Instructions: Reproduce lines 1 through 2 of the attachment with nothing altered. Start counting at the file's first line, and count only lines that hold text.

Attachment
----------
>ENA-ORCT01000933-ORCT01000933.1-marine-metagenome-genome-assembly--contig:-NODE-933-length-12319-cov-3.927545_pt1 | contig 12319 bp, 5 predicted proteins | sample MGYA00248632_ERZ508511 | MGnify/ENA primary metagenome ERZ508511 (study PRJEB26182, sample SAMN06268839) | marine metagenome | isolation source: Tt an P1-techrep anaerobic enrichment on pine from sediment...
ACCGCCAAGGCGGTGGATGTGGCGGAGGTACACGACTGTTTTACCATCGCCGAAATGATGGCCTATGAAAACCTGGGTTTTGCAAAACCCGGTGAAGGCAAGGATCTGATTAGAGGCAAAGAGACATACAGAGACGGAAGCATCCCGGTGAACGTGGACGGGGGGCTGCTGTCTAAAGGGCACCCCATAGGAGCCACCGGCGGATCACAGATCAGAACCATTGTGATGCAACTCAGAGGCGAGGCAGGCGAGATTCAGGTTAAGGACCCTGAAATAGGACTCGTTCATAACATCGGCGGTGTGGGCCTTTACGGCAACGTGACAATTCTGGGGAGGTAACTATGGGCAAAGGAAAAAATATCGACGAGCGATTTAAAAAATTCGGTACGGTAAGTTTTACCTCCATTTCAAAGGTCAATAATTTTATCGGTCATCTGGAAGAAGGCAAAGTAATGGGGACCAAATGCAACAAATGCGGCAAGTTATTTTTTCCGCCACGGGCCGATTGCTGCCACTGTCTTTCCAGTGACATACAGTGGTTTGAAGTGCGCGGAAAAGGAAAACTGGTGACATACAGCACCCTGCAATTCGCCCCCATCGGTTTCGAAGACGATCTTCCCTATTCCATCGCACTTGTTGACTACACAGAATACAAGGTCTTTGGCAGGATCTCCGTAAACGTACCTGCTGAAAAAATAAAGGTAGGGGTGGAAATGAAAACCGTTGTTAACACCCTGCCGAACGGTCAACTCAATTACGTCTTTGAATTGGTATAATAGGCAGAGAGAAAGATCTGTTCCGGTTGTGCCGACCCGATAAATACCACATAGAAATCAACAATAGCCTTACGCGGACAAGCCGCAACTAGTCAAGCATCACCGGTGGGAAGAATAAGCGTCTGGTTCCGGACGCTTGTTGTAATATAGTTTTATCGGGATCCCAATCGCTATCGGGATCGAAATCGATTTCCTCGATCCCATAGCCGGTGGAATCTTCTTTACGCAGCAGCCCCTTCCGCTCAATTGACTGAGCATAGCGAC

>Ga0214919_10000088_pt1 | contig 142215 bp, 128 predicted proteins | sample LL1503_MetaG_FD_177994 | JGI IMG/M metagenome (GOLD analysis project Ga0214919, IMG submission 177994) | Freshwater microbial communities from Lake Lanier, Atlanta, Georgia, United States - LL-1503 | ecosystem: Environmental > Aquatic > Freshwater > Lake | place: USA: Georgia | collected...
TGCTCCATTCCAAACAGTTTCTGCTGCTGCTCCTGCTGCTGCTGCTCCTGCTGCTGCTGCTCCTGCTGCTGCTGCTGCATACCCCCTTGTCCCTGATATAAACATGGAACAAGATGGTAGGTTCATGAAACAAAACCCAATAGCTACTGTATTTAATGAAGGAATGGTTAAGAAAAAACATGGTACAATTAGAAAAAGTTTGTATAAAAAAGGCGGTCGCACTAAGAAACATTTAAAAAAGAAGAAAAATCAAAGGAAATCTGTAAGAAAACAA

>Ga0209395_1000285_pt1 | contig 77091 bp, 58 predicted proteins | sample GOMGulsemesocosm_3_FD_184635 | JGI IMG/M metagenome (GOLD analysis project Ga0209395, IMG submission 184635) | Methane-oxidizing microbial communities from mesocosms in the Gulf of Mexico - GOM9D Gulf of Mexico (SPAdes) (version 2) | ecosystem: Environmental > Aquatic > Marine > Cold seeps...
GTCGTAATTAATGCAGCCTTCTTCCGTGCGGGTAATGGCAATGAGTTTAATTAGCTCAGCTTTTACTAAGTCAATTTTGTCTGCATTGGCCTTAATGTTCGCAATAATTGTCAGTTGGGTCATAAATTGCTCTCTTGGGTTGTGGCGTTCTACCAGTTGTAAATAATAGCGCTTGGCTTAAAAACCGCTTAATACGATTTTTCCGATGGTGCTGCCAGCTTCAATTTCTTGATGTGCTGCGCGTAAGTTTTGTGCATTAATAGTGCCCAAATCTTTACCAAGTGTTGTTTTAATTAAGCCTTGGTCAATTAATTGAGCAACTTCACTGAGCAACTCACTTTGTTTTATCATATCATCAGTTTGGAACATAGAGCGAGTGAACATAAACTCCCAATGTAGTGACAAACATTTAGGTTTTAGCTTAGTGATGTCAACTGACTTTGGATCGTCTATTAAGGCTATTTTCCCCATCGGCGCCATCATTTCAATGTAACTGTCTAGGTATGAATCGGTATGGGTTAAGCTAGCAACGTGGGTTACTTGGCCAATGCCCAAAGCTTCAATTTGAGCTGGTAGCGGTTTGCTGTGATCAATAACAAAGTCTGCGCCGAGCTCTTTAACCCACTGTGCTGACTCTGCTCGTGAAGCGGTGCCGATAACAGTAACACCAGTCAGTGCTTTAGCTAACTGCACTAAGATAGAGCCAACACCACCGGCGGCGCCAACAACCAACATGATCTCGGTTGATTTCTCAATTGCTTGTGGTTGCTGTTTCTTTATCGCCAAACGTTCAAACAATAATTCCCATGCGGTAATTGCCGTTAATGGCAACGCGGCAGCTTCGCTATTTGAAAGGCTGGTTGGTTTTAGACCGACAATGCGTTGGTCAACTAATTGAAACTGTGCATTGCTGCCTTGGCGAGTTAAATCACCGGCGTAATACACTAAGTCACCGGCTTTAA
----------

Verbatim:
>ENA-ORCT01000933-ORCT01000933.1-marine-metagenome-genome-assembly--contig:-NODE-933-length-12319-cov-3.927545_pt1 | contig 12319 bp, 5 predicted proteins | sample MGYA00248632_ERZ508511 | MGnify/ENA primary metagenome ERZ508511 (study PRJEB26182, sample SAMN06268839) | marine metagenome | isolation source: Tt an P1-techrep anaerobic enrichment on pine from sediment...
ACCGCCAAGGCGGTGGATGTGGCGGAGGTACACGACTGTTTTACCATCGCCGAAATGATGGCCTATGAAAACCTGGGTTTTGCAAAACCCGGTGAAGGCAAGGATCTGATTAGAGGCAAAGAGACATACAGAGACGGAAGCATCCCGGTGAACGTGGACGGGGGGCTGCTGTCTAAAGGGCACCCCATAGGAGCCACCGGCGGATCACAGATCAGAACCATTGTGATGCAACTCAGAGGCGAGGCAGGCGAGATTCAGGTTAAGGACCCTGAAATAGGACTCGTTCATAACATCGGCGGTGTGGGCCTTTACGGCAACGTGACAATTCTGGGGAGGTAACTATGGGCAAAGGAAAAAATATCGACGAGCGATTTAAAAAATTCGGTACGGTAAGTTTTACCTCCATTTCAAAGGTCAATAATTTTATCGGTCATCTGGAAGAAGGCAAAGTAATGGGGACCAAATGCAACAAATGCGGCAAGTTATTTTTTCCGCCACGGGCCGATTGCTGCCACTGTCTTTCCAGTGACATACAGTGGTTTGAAGTGCGCGGAAAAGGAAAACTGGTGACATACAGCACCCTGCAATTCGCCCCCATCGGTTTCGAAGACGATCTTCCCTATTCCATCGCACTTGTTGACTACACAGAATACAAGGTCTTTGGCAGGATCTCCGTAAACGTACCTGCTGAAAAAATAAAGGTAGGGGTGGAAATGAAAACCGTTGTTAACACCCTGCCGAACGGTCAACTCAATTACGTCTTTGAATTGGTATAATAGGCAGAGAGAAAGATCTGTTCCGGTTGTGCCGACCCGATAAATACCACATAGAAATCAACAATAGCCTTACGCGGACAAGCCGCAACTAGTCAAGCATCACCGGTGGGAAGAATAAGCGTCTGGTTCCGGACGCTTGTTGTAATATAGTTTTATCGGGATCCCAATCGCTATCGGGATCGAAATCGATTTCCTCGATCCCATAGCCGGTGGAATCTTCTTTACGCAGCAGCCCCTTCCGCTCAATTGACTGAGCATAGCGAC